Tonight – May 25, 2015 – the moon will be at or near its first quarter phase, and near the star Regulus, as darkness falls. Don’t mistake the dazzling planet Jupiter for Regulus, however. Regulus, though a 1st-magnitude star, pales next to Jupiter. Regulus shines more closely to tonight’s first quarter moon than Jupiter does. Meanwhile, Venus is the brightest object – besides the moon – up after sunset.
At quarter moon, one half of the moon’s disk is illuminated by sunlight while the other half is immersed in the moon’s own shadow. At this juncture, the quarter moon is said to have completed one-quarter of its journey from new moon to new moon.
A new lunar month or lunation always starts with the new moon. Astronomers commonly number a lunation with the Brown Lunation Number (BLN), whereby lunation 1 starts with the first new moon of 1923 (January 17, 1923).
One week ago, the May 18 new moon marked the beginning of lunation 1143. Looking ahead, the new moon on June 16 will usher in lunation 1144.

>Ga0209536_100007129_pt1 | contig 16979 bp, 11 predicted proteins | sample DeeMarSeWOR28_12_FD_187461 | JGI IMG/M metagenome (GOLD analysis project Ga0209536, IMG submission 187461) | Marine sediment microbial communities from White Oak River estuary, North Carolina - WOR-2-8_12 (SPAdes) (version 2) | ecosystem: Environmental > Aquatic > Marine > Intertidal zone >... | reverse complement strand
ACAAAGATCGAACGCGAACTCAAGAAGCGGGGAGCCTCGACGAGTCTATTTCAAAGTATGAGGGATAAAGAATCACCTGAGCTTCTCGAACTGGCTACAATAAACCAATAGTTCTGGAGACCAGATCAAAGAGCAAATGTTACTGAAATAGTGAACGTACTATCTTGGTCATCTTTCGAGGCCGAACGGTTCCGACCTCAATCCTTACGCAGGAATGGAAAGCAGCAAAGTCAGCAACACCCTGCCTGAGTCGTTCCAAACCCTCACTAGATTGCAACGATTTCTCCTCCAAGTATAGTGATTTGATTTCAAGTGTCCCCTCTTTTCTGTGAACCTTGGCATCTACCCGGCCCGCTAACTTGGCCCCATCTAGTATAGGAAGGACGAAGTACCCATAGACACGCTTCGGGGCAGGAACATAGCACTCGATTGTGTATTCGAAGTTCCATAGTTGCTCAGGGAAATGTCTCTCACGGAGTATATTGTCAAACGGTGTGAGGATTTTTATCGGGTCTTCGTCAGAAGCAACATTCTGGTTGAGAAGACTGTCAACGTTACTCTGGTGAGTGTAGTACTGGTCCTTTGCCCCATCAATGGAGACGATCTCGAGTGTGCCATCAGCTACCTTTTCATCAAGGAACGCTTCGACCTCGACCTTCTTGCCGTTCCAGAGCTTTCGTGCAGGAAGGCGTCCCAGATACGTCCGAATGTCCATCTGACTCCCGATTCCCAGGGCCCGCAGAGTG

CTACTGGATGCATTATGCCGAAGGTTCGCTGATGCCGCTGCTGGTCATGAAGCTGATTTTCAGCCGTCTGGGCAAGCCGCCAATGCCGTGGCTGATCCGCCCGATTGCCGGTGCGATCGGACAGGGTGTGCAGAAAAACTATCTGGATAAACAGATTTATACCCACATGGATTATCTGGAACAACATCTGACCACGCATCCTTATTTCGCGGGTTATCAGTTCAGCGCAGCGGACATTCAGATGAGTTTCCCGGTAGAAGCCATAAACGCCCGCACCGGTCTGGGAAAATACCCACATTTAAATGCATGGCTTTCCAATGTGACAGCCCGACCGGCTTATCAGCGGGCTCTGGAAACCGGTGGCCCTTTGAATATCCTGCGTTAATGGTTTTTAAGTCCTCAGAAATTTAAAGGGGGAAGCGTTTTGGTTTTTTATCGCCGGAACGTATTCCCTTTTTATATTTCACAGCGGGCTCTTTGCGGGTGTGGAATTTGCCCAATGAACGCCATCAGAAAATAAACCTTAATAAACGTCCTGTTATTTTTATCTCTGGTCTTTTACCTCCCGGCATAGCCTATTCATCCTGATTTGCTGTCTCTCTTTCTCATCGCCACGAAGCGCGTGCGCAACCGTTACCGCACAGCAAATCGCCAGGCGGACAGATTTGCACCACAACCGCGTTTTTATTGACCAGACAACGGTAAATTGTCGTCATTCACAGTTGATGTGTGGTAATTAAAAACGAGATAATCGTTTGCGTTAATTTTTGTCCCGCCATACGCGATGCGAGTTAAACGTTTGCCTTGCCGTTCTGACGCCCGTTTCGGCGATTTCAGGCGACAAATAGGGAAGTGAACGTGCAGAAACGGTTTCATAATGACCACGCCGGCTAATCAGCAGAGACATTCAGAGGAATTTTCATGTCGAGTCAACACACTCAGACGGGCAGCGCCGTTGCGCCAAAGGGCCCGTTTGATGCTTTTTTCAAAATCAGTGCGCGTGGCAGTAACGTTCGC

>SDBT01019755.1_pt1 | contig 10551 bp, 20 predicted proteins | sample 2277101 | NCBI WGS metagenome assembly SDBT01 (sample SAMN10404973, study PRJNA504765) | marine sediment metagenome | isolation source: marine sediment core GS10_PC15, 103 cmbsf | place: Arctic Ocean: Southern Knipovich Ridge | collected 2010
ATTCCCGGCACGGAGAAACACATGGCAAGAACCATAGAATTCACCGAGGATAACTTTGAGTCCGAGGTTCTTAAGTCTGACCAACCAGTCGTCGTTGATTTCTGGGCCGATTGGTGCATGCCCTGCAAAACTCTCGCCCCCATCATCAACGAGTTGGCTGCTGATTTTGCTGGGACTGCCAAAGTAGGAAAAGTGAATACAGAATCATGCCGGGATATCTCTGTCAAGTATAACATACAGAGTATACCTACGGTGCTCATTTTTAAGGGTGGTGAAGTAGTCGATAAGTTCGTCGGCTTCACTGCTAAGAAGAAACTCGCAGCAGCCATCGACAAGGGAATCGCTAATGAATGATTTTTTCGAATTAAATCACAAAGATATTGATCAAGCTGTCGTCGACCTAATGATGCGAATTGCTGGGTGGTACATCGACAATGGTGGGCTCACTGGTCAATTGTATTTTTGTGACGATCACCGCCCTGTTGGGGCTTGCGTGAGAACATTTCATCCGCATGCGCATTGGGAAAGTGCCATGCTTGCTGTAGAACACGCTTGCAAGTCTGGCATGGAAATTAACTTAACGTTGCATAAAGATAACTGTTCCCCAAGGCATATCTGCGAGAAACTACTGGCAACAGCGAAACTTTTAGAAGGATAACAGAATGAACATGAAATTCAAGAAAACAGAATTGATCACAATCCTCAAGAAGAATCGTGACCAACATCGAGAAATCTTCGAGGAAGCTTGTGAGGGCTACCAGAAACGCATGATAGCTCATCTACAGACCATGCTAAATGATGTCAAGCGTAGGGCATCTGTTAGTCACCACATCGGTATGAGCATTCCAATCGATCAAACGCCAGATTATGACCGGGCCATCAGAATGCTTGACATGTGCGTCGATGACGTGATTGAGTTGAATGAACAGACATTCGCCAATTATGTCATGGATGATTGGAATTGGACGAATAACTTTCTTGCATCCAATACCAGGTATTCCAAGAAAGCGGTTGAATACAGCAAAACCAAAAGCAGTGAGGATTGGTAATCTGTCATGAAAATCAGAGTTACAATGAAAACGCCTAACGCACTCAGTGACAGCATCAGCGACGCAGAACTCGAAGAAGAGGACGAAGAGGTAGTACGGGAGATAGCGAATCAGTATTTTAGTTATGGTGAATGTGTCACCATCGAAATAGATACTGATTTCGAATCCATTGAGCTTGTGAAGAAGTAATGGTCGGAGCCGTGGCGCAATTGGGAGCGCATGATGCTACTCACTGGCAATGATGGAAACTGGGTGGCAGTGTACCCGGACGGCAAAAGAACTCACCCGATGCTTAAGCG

There are also other methods for numbering lunations for either scientific or religious purposes. Lunation 1 by the Hebrew Calendar starts on October 7, 3761 BC. Herman Goldstine, who authored the book New and Full Moons: 1001 B.C. to A.D. 1651, has lunation 0 starting on January 11, 1001 BC. The Islamic Calendar places lunation 1 at July 16, 622. The mathematical wizard Jean Meeus assigns lunation 0 to the date January 6, 2000.
To convert the Brown Lunation Number (BLN):
Hebrew Calendar Lunation Number = BLN + 71,234
Goldstine Lunation Number = BLN + 37,105
Islamic Calendar Lunation Number = BLN + 17,038
Meeus Lunation Number = BLN – 953
Bottom line: As darkness falls on May 25, 2015, enjoy the first quarter moon, the star Regulus and the planets Jupiter and Venus. Tonight’s first quarter moon is one-fourth the way between the May 2015 and June 2015 new moons, and on its way to lunation 1144.
Bruce McClure has served as lead writer for EarthSky's popular Tonight pages since 2004. He's a sundial aficionado, whose love for the heavens has taken him to Lake Titicaca in Bolivia and sailing in the North Atlantic, where he earned his celestial navigation certificate through the School of Ocean Sailing and Navigation. He also writes and hosts public astronomy programs and planetarium programs in and around his home in upstate New York.